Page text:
Nonetheless forcing Bradford to beat you is an obvious advantage for any team, which is why stopping the run is going to be key. The Eagles have sneakily pulled themselves to 12th overall in rushing yards this season, with 1,388 of them to this point and a solid 4.0 yards per attempt average. Now, Demarco Murray – brought in as McCoy’s replacement in the backfield – has been generally ineffective this season with just 569 yards, a 3,5 average per attempt and four touchdowns. This, just a season removed from being the league’s rushing leader. His frustrations with usage have been well documented as recently as last week, where he was reportedly sitting with team owner Jeffrey Lurie on the plane ride home from New England, discussing his role in the offense. While Murray has maybe sputtered this season it’s Philadelphia’s running back by committee system that has allowed them to have a somewhat effective rushing attack. Darren Sproles is coming off his best rushing performance of 2015 – 15 carries for 66 yards – and when healthy, Ryan Mathews has posted a solid 5.8 yards per attempt average on top of being a factor in the passing game. Mathews is expected to play this week against Buffalo and could see a bulk of the carries. The Bills must be ready for different looks with different backs, but the bottom remains the same – they need stop the run and force Bradford to throw the ball more, in order to win the game.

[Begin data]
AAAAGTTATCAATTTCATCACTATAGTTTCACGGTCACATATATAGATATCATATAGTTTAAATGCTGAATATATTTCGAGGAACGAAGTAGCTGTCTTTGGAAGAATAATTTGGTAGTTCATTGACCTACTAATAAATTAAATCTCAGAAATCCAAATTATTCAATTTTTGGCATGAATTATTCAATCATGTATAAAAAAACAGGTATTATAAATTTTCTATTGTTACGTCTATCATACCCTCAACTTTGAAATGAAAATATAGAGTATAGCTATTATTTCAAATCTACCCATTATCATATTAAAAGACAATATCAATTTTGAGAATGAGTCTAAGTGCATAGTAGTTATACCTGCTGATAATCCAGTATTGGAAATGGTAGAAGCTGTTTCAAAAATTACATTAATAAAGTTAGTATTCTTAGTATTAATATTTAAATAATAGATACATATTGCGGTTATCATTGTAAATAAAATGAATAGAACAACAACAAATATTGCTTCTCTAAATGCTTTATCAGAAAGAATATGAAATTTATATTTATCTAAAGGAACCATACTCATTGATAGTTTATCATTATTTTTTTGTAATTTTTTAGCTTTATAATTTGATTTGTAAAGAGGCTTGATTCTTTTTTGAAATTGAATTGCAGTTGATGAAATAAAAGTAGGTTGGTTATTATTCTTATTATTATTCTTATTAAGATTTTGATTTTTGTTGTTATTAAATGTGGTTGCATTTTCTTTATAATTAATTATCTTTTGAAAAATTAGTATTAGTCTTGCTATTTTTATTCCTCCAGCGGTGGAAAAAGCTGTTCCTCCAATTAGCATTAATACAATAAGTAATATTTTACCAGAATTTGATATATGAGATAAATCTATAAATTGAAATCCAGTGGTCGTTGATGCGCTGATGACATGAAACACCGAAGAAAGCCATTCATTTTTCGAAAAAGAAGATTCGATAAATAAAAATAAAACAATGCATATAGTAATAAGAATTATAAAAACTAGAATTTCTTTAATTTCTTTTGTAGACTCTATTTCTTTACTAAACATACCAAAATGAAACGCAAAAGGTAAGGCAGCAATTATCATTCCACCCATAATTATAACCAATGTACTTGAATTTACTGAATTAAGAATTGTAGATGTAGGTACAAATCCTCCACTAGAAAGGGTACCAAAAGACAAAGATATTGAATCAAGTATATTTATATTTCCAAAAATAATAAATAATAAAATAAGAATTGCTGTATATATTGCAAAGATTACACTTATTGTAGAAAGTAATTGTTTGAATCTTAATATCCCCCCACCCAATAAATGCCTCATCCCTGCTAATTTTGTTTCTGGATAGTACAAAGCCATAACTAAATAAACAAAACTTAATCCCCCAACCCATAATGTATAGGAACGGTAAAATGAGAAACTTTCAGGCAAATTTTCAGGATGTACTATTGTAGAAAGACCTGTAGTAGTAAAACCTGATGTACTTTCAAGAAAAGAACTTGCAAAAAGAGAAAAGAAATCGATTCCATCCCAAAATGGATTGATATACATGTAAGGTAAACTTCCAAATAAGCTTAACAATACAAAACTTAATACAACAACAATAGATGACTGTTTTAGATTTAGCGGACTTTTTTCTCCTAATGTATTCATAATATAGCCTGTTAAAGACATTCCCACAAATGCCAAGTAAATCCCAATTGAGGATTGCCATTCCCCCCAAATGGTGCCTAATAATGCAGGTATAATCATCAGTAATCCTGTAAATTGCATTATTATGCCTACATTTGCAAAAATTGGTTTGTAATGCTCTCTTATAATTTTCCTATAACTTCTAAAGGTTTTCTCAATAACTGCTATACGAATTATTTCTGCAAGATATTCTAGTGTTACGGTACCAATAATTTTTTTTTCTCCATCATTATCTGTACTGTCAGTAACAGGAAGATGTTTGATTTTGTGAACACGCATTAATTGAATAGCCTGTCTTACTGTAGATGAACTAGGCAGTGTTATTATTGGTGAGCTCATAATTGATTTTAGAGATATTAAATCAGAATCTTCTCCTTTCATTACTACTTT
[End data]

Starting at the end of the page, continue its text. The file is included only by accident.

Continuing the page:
3) The Bills defense must be well conditioned on defense

Hopefully conditioning was an emphasis at practice this week because the Eagles offense averages 68.8 plays per game. That is the second highest average per game in the league and it’s no secret really. Kelly’s offensive scheme has always been uptempo, full speed ahead, dating back to his days at Oregon. Shutting down drives before they can really get going is essential. Additionally, Buffalo keeping their offense on the field for extended drives would be a big help too. But should Philadelphia find some rhythm and string together a longer drive here or there against an injury riddled Bills’ defense, they have to be find a way to dig deep and get a stop, even when they’re feeling the effects of those 68 plays per game. If thee Bills are successful at the aforementioned must – stopping the run on early downs – than this one kind of becomes a non-factor. However, every now and then the Eagles offense finds their stride and goes on a long drive. It happened last week in New England on a 12 play 80-yard drive that started late in the third quarter. At some point it will happen. Buffalo just has to be ready for the heavy dose of plays they’re going to face on defense to keep it from happening multiple times, otherwise it could cost them the game.